Yashar
KAVOD/HONOR
AUGUST  2015

A Mussar Gem

Most positive traits are only relevant to a person as regards himself. However, in his conduct with his fellow, he is obligated to employ the opposite virtue. For example, to flee from honor is a precious quality. However, the reverse is true concerning others, as the Sages said: “Who is honored? One who honors others.” (Pirkei Avot 4:1)
– Rabbi Yisrael Salanter


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Register for the Kallah Now!

Nov. 12 – 15 at the Illinois Beach Resort in Zion, IL. Registration now open.


With Heart in Mind

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The Mussar Institute depends on the generosity of supporters. Please consider making a donation to honor someone or to remember a loved one.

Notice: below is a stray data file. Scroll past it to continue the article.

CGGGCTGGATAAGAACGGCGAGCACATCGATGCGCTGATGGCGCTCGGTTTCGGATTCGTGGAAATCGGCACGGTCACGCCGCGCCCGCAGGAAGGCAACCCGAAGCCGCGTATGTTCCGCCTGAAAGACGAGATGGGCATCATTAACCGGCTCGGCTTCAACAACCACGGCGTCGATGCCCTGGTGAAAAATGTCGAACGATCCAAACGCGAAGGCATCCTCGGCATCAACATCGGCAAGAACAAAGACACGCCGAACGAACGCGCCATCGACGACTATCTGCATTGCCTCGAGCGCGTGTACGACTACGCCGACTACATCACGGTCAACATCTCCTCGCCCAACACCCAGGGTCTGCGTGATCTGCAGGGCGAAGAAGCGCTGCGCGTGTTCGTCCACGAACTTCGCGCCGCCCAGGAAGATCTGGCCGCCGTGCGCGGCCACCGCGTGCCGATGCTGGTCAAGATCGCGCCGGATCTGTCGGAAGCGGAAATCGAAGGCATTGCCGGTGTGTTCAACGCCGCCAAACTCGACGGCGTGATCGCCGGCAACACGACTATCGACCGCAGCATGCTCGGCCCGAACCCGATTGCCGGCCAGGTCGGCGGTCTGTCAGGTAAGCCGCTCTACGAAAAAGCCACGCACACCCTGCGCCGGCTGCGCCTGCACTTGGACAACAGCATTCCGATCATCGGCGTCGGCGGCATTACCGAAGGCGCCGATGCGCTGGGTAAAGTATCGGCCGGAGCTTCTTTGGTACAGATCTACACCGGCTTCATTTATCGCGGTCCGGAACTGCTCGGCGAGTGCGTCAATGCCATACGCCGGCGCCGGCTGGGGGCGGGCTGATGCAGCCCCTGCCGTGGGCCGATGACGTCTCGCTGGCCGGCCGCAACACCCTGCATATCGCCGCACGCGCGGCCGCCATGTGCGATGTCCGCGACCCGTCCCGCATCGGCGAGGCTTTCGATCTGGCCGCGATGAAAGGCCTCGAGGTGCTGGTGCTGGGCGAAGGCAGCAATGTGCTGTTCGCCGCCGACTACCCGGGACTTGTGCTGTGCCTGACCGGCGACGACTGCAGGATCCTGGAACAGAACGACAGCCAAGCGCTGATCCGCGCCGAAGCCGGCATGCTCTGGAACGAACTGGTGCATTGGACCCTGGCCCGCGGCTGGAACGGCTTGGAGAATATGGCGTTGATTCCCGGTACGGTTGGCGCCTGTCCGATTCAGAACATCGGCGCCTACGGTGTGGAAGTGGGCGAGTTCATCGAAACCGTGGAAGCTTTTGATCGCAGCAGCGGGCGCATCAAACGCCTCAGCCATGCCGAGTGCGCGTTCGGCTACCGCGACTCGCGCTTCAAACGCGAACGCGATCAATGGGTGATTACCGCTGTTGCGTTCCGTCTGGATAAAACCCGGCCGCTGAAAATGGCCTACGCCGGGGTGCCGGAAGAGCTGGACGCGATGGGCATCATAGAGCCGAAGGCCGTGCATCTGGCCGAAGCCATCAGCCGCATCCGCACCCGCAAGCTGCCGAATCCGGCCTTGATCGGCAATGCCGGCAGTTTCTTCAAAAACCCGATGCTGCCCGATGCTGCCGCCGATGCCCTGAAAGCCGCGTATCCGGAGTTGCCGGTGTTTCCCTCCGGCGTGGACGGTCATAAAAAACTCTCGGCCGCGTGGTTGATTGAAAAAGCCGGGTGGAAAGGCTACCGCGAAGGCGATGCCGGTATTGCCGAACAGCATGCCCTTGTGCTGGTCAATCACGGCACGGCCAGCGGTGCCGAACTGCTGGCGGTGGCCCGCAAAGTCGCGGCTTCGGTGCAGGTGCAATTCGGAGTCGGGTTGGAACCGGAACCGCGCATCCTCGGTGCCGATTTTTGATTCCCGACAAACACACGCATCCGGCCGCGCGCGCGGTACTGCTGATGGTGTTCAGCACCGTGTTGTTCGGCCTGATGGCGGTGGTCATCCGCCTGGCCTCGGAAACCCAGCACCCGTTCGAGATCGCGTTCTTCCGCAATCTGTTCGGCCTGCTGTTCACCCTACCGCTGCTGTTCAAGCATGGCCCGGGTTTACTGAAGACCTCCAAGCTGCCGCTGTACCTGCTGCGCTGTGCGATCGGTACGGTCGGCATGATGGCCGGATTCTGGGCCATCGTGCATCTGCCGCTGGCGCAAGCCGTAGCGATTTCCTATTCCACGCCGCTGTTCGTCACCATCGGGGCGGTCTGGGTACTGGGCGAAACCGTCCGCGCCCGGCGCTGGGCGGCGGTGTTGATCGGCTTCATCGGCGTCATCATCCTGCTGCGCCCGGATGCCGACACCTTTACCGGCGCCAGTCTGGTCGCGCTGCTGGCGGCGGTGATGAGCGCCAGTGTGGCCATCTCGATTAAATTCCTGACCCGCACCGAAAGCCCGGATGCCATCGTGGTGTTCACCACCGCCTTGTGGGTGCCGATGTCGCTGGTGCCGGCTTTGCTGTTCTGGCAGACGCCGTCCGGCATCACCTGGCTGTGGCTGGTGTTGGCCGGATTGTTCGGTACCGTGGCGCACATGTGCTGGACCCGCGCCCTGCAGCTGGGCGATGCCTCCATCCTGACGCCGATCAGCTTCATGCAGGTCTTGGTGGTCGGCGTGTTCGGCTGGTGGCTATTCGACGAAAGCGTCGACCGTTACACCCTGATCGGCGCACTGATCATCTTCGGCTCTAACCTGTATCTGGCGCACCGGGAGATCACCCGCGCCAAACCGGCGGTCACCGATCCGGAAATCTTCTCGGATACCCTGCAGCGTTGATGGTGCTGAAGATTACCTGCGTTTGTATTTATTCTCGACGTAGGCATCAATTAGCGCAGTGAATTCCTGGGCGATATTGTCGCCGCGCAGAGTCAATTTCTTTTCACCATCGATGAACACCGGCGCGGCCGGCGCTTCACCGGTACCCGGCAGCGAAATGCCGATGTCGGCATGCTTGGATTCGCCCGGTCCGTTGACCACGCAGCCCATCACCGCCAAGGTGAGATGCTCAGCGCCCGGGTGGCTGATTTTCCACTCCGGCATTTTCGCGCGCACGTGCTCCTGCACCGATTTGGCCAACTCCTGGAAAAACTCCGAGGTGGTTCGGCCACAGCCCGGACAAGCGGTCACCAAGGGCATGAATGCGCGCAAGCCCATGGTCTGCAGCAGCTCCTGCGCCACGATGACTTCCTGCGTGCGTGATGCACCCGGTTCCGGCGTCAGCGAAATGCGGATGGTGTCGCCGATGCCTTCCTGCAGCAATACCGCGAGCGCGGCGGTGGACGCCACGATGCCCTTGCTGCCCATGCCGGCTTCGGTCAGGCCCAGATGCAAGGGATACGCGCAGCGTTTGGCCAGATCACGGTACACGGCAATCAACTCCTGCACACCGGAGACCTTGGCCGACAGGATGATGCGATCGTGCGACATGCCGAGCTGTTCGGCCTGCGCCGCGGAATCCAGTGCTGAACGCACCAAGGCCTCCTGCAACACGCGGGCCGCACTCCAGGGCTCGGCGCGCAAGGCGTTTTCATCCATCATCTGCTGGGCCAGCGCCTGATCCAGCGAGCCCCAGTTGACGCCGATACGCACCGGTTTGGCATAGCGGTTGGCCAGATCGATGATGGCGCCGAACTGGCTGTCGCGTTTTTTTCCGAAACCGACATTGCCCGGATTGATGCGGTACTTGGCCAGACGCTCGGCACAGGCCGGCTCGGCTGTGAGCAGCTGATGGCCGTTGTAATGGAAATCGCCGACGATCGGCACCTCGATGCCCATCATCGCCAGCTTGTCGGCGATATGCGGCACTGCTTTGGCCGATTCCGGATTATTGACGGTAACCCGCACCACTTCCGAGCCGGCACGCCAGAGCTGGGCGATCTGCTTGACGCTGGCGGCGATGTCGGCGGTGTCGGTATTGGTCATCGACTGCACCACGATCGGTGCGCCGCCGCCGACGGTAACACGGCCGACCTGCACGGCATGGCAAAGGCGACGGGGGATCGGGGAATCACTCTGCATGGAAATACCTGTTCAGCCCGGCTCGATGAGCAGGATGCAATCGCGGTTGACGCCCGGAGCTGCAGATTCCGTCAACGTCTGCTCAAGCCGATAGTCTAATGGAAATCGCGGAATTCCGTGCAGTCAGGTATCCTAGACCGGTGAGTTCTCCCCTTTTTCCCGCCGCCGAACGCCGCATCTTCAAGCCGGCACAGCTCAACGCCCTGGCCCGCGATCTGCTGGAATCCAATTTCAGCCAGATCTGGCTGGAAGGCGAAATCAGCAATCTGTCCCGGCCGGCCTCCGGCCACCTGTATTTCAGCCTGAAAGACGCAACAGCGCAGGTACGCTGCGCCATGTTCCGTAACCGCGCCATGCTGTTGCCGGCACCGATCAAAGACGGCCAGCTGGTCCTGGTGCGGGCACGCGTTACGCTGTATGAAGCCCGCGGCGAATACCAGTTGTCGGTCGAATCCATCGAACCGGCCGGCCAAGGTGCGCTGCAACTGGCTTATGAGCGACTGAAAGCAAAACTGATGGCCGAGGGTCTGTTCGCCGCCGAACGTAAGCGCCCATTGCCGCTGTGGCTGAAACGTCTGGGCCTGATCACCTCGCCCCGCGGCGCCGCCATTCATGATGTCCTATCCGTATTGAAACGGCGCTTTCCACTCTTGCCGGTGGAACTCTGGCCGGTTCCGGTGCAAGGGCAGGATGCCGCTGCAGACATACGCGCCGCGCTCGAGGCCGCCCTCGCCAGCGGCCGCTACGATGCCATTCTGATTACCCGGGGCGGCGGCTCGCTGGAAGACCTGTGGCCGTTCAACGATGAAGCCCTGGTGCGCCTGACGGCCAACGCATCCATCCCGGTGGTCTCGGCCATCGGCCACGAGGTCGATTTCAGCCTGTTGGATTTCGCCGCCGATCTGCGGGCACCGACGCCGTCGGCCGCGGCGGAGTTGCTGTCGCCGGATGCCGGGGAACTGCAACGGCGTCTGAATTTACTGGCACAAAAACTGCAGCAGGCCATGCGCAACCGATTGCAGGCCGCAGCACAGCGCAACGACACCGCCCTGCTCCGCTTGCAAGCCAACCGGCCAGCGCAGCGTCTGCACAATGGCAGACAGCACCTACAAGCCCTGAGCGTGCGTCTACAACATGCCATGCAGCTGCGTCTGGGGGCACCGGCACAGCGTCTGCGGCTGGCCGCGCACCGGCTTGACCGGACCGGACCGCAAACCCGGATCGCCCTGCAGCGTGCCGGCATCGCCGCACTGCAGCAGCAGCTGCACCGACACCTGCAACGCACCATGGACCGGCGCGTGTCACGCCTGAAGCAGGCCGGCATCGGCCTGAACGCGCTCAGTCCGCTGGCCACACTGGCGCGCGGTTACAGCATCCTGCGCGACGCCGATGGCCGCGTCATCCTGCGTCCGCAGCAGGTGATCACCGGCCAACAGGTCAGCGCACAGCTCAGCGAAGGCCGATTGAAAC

Thank you to our generous donors:

  • David Abramson
  • Sammy Alzofon
  • Rosalyn Blumenthal, in memory of Fred and Gerda Blumenthal
  • Bonnie Houghton
  • Felice Joyce
  • Joanne Lancin, in memory of Celia Spurr
  • Cyndee Levy
  • Ellen Miller
  • Gary Shaffer
  • Betsy Teitell, in honor of Pam Rollins for her guidance, training and generosity
  • Efrat Zarren-Zohar, in memory of her parents, Bennett and Ellen Zarren

Membership

TMI Membership for 2015–2016 is now open. Support TMI and take advantage of special offerings for members. Click here for more information. 

Donations are gratefully accepted.

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THE MUSSAR INSTITUTE

For further information on The Mussar Institute, visit www.MussarInstitute.org
Email address: info@mussarinstitute.org
Phone: 305-610-7260

Alan MorinisThrough a Mussar Lens: To Rebuke With Honor